Health care should not be deemed a commodity
Should health care be designated a commodity or a public good? Examples of public goods are sidewalks, public schools and national defense, i.e., facilities and services that are accessible and of benefit to everyone.
Historically, we have considered health care a commodity purchased and sold in the marketplace. As such, it is subject to the vagaries of the marketplace – shortages and surpluses, winners and losers. Here, however, gains and losses are measured not only in dollars but more importantly in human suffering and lives.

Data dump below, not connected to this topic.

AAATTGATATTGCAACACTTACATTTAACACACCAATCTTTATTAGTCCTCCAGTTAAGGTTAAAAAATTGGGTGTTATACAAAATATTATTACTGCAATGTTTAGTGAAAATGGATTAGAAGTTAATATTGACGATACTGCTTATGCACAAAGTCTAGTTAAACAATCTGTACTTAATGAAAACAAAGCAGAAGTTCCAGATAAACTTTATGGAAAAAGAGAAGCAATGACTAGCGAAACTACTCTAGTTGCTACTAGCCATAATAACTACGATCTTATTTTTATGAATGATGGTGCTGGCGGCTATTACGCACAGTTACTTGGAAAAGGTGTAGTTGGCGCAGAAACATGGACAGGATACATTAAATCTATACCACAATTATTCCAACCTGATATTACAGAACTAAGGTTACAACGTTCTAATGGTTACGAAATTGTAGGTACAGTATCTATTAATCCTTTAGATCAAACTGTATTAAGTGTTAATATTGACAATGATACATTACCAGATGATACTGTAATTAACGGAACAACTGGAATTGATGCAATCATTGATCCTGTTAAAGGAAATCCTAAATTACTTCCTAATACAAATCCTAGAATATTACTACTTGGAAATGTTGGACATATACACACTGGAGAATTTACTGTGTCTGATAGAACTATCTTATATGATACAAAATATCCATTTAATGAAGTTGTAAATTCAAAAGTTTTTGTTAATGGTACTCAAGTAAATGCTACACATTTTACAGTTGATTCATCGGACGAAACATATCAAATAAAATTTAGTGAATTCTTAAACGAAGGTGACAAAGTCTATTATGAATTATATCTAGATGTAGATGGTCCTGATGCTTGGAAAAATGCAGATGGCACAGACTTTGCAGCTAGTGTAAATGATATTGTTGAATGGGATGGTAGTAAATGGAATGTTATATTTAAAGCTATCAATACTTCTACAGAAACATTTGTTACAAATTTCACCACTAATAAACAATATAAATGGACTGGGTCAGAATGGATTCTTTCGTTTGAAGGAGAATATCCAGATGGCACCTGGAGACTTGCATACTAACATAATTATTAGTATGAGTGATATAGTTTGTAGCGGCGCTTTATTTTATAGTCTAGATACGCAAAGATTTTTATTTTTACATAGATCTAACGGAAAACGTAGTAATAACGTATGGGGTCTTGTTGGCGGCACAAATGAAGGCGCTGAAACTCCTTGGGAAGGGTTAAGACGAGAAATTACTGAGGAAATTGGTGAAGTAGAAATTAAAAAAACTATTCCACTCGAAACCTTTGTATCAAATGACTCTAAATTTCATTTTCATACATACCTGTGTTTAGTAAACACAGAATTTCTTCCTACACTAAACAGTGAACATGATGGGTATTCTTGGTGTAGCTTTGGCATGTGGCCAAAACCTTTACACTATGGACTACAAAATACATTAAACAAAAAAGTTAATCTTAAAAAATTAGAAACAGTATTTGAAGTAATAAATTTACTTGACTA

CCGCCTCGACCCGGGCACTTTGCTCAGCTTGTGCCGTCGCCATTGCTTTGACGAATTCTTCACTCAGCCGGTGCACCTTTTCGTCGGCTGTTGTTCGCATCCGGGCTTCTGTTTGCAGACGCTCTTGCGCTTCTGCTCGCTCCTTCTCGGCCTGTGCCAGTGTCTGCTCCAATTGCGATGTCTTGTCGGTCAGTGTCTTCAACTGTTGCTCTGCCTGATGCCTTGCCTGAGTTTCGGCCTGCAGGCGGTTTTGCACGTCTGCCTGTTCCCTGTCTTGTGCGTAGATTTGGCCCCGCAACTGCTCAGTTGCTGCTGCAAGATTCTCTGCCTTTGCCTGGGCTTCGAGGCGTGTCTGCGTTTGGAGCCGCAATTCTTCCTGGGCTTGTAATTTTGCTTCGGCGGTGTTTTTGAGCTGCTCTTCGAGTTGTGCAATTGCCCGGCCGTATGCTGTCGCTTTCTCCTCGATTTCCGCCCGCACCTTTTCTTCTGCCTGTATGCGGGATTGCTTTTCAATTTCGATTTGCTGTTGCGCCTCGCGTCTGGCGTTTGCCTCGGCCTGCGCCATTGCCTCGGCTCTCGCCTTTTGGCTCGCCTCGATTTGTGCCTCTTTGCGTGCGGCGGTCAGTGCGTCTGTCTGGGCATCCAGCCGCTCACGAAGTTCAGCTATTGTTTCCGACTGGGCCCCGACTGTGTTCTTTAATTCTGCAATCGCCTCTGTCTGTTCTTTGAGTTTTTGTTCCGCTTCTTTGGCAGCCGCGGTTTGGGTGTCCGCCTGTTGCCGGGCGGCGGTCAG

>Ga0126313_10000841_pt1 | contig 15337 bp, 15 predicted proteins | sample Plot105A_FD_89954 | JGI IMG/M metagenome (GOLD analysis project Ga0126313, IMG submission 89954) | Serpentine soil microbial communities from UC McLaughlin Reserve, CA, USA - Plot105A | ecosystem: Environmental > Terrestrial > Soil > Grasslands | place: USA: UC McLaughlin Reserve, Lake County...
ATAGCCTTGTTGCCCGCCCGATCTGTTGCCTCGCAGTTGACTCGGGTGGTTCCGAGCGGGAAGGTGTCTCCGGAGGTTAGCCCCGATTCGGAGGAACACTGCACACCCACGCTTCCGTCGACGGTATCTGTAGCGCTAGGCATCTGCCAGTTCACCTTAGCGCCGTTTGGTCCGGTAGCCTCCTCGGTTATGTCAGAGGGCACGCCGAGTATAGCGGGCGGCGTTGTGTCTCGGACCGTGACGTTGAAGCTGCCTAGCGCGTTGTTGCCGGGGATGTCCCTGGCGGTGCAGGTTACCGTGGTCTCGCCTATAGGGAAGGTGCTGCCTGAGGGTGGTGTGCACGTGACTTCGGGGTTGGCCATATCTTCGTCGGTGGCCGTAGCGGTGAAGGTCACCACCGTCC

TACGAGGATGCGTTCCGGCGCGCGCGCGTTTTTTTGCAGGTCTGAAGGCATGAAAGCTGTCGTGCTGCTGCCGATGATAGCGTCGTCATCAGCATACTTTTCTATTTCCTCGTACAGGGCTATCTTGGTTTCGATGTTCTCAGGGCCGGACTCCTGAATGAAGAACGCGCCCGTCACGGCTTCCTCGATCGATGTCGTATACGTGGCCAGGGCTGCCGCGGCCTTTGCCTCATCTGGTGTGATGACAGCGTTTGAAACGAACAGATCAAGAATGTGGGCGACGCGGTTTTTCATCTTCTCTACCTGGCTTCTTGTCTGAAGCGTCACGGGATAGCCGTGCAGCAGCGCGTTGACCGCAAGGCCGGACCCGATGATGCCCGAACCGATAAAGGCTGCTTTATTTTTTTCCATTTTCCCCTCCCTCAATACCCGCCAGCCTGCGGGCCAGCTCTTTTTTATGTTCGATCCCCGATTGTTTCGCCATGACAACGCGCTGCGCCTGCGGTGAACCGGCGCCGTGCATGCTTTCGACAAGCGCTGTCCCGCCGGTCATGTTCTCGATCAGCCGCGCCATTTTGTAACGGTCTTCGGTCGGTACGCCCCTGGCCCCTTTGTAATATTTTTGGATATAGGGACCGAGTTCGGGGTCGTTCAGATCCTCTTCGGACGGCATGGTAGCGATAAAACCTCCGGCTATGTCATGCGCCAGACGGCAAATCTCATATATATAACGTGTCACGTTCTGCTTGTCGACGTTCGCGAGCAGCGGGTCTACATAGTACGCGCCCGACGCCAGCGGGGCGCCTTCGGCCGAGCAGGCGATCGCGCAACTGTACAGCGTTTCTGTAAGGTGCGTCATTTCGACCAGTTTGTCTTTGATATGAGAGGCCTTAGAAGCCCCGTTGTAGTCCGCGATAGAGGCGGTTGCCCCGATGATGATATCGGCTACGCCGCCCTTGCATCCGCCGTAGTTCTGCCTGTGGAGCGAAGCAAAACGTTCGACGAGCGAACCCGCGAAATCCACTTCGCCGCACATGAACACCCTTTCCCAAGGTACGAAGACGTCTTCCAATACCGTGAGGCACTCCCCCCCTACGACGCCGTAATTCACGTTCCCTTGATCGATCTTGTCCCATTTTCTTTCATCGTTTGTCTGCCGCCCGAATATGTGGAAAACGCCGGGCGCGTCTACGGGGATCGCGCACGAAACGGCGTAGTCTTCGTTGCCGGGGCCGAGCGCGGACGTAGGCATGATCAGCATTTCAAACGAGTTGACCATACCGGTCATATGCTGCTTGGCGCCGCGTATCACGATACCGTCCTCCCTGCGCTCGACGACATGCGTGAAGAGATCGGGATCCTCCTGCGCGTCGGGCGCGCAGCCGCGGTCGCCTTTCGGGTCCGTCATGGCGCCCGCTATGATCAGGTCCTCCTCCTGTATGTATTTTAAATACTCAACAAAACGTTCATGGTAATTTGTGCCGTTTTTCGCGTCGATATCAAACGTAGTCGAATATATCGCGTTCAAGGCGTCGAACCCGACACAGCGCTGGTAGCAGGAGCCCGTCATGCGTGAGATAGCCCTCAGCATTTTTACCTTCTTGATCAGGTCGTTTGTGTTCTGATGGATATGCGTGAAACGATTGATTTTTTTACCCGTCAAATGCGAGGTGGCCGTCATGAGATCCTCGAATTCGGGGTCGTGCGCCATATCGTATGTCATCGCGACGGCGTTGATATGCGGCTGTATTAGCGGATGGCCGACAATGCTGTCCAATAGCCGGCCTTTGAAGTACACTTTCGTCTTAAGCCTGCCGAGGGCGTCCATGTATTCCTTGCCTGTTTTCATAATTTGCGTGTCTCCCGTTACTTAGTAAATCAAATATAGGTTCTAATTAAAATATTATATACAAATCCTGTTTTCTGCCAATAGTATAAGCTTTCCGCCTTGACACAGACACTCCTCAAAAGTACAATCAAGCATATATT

The purpose of market regulation is to reduce or limit market volatility and the risks of market participants. Following the 2008 market crash, regulations were promulgated designed to prevent future crises. But many of these have been recently rescinded. Similarly, regulations designed to protect participants in the Affordable Care Act have been eliminated or weakened in the recently passed House GOP health bill.
We do not live in a perfect world. A survey of extant health care systems in industrialized nations clearly demonstrates that a single-payer system, accessible to all, offers the most efficient quality care at the lowest per capita cost.
Hans G. Reif